By COLLEEN SPARKS
GSN Staff Writer
A musician born and raised in Israel is infusing cultural lessons and fun into camps at the East Valley Jewish Community Center in Chandler this summer.
Erez Kessler, who is originally from Dimona, Israel; is the new music specialist for the children and teens at Camp Rimon at the community center at 908 N. Alma School Road in Chandler. The camp, which began last month runs through Aug. 2.
Camp Rimon Katan is a day camp for youths ages 2 to pre-kindergarten and Camp Rimon Gadol serves youths in kindergarten through ninth grades. “Katan” is Hebrew for small and “gadol” means big in Hebrew.
“Rimon” means “pomegranate” in Hebrew and also signifies abundance as pomegranates have many seeds.
Kessler, 40, who sings and plays guitar, has taught music and worked as a camp counselor around the United States. He is teaching music to all the campers.
Recently he sang “The Wheels on the Bus” with younger children and in another session the oldest campers, in sixth through ninth grades, asked to sing a Taylor Swift song.
Kessler has been teaching music to children for more than 16 years and married his wife and moved to the United States permanently about ten years ago.
He grew up listening to Israeli singers whose music his parents played in their home and then he began listening to European and American music on MTV. Kessler loves U2, Guns N’ Roses and Queen.
He started playing the recorder in fourth grade and then learned on his own and from friends how to play guitar. He played in a rock band and was its lead singer from ages 16 to 18 and loves working with children and teens.
Kessler is thrilled to work in the position at the East Valley Jewish Community Center this summer.
“I love this,” he said. “I like the people here. I really enjoy the kids. Everything’s new for them. Music was not so big over here before. All my songs I teach they hear it for the first time. Music is the best way to develop kids.”
teenagers find constructive things to do like painting houses.
Kessler also performed songs and dances in a hotel and at community centers in Israel.
He wanted to be an actor originally and started studying drama at a small college in Tel Aviv but missed home and left the college to go back to Dimona.
In 2003 Kessler signed up with a Jewish Israeli agency to work in a Jewish summer camp in the United States. He
The next summer the CEO of the Jewish Community Center in Scottsdale came to Israel and interviewed Kessler to be a music specialist at a camp in Scottsdale. When he took the job, he fell in love with Arizona.
Kessler returned in 2005 to teach even more summer campers, a group of 800 youths, at the Jewish Community Center in Scottsdale.
After returning to Israel and mourning the death of a close friend, who he said “pushed me to be on stage,” he thought he would not return to the United States.
But he returned to the United States to chaperone two Israeli teenagers who traveled to Pennsylvania to stay with a host family and then competed in the Maccabi Games, in which Jewish athletes participate.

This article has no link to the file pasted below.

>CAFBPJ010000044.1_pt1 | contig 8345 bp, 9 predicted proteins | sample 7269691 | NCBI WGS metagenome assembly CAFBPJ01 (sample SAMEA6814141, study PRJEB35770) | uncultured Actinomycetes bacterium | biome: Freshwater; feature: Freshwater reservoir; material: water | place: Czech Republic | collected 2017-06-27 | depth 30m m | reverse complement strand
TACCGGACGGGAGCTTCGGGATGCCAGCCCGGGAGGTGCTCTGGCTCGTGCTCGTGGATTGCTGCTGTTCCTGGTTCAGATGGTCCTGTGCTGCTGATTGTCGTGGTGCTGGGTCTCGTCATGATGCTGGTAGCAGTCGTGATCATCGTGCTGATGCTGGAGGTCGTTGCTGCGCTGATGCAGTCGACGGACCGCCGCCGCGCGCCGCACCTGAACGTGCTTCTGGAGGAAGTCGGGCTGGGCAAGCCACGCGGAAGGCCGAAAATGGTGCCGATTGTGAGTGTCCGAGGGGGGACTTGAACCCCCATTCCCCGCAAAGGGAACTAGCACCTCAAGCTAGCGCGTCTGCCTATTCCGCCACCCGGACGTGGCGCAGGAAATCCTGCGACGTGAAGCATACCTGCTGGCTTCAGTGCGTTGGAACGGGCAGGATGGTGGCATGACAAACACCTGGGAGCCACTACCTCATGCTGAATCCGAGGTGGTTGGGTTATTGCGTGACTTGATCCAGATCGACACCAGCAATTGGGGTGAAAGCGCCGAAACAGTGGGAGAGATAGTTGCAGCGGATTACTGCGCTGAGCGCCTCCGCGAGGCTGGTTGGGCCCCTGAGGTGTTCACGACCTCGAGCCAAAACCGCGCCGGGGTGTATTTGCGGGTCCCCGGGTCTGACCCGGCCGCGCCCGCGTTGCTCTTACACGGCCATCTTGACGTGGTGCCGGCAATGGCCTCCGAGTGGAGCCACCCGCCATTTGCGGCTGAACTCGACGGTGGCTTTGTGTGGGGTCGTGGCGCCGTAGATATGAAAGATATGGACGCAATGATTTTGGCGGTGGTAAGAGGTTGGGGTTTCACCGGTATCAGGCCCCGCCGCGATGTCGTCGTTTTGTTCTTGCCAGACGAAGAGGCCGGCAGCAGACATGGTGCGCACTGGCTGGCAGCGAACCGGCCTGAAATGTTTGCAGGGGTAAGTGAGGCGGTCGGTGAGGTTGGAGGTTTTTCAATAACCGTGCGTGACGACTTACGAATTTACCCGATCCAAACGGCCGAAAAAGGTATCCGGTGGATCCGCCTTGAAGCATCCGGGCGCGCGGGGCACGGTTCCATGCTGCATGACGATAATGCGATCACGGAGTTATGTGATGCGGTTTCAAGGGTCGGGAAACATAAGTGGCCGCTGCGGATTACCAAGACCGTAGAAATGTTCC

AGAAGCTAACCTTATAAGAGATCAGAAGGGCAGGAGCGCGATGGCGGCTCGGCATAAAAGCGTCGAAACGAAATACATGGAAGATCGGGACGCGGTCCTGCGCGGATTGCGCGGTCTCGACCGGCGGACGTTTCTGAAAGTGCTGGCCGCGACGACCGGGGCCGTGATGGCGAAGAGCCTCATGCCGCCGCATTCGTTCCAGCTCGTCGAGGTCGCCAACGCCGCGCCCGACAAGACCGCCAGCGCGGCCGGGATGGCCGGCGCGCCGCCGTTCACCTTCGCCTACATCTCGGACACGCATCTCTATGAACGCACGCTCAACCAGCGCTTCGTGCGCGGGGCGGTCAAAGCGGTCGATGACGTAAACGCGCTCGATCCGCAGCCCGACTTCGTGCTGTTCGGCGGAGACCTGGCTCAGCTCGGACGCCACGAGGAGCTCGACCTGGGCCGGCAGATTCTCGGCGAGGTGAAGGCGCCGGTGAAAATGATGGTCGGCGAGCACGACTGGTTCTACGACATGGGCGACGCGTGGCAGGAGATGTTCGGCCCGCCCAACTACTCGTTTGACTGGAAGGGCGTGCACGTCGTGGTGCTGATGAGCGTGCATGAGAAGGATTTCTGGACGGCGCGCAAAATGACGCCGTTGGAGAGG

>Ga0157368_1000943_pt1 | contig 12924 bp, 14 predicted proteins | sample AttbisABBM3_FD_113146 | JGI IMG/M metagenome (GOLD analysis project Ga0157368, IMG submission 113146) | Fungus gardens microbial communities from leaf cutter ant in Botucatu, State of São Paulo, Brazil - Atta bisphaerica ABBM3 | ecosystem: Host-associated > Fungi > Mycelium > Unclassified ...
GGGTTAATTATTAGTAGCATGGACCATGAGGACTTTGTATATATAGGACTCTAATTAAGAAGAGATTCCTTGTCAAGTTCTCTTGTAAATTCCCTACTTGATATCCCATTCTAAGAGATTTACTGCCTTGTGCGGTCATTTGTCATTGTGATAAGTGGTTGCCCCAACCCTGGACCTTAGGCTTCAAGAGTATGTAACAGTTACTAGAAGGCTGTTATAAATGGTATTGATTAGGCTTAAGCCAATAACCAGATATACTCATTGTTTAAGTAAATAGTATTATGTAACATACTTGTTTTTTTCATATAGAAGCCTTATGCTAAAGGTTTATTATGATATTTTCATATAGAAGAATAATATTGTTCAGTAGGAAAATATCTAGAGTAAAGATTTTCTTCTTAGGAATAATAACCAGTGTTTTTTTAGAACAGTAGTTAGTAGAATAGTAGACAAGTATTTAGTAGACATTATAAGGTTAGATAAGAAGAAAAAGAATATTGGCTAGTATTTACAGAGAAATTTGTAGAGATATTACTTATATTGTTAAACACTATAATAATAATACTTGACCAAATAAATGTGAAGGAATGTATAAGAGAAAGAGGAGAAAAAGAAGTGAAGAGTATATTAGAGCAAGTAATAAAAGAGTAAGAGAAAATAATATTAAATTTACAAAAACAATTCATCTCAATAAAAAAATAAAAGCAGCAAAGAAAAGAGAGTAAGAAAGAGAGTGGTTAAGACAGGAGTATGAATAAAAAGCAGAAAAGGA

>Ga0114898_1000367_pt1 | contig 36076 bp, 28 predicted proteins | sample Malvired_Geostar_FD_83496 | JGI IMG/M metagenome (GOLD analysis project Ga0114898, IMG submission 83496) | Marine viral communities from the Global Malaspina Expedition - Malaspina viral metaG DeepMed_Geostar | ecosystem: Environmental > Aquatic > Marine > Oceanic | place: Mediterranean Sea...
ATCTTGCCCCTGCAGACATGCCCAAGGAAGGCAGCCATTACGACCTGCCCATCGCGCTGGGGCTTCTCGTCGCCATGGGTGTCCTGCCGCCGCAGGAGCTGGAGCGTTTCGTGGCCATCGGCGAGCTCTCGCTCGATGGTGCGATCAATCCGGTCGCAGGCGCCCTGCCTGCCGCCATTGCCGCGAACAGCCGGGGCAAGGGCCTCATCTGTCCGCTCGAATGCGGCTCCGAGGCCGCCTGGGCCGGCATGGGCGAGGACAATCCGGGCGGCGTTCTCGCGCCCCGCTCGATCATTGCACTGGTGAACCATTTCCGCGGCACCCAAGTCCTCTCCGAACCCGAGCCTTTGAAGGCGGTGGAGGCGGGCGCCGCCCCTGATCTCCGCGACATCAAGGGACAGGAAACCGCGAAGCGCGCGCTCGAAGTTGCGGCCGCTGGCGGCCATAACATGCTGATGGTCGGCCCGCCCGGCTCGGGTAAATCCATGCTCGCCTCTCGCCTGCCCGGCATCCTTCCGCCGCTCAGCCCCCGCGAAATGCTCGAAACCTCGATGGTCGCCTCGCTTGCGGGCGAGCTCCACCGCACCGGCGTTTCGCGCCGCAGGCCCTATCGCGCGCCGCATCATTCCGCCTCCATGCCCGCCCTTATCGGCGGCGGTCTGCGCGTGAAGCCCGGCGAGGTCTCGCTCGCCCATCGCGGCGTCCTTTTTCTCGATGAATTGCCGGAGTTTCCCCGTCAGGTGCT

In 2008 he got a call from the head of the Jewish Community Center in Scottsdale again, asking if he would serve as emcee and master of ceremony for an Israel Independence Day celebration and then stay to work at a day camp.
While staying in the Valley, his host family set up a Shabbat dinner and introduced him to a woman, Anna. The two started dating and she later visited him in Israel. Kessler and Anna eventually got married and Kessler moved to the Valley permanently.
For a while he sold fruit from a stand in downtown Phoenix. Later he began working as a music specialist and teacher of the “Ones” class at Chanen Preschool at Congregation Beth Israel in Scottsdale.
In summer 2016 he began working, teaching music to preschoolers at the Jewish Community Center in Scottsdale. He will return there after finishing at the summer camp at East Valley Jewish Community Center.
In the camps at East Valley Jewish Community Center, Kessler teaches youths about Israel, including where it is on the map, what food people eat there and what the terrain is like.
The children learn to play traditional Israeli games and Kessler plays Hebrew and English songs and the campers often sing with him.
“I like it all,” Kessler said. “I enjoy the youngest. It’s amazing, their faces and everything, their expressions. They just enjoy the music and really sing with me. I love the kids. I’m not pushing the religion, I’m pushing the culture. They love it.”
Pam Morris, director of Camp Rimon Katan and the EVJCC’s Early Childhood Education Director, praised Kessler.
“An important part of our summer camp is music and movement!” Morris said. “From our two’s all the way to our oldest campers, Erez Kessler infuses each day with ‘ruach,’ which is ‘spirit’ in Hebrew.
“When our preschool children are with him, you see the joy on their faces when they are marching to the Train song and playing ‘Head, Shoulders, Knees and Toes’ in Hebrew and English. Our oldest campers jump, stomp and sing along, losing their self-consciousness and just having fun. Our Camp Rimon is richer because Erez has joined our staff this summer.”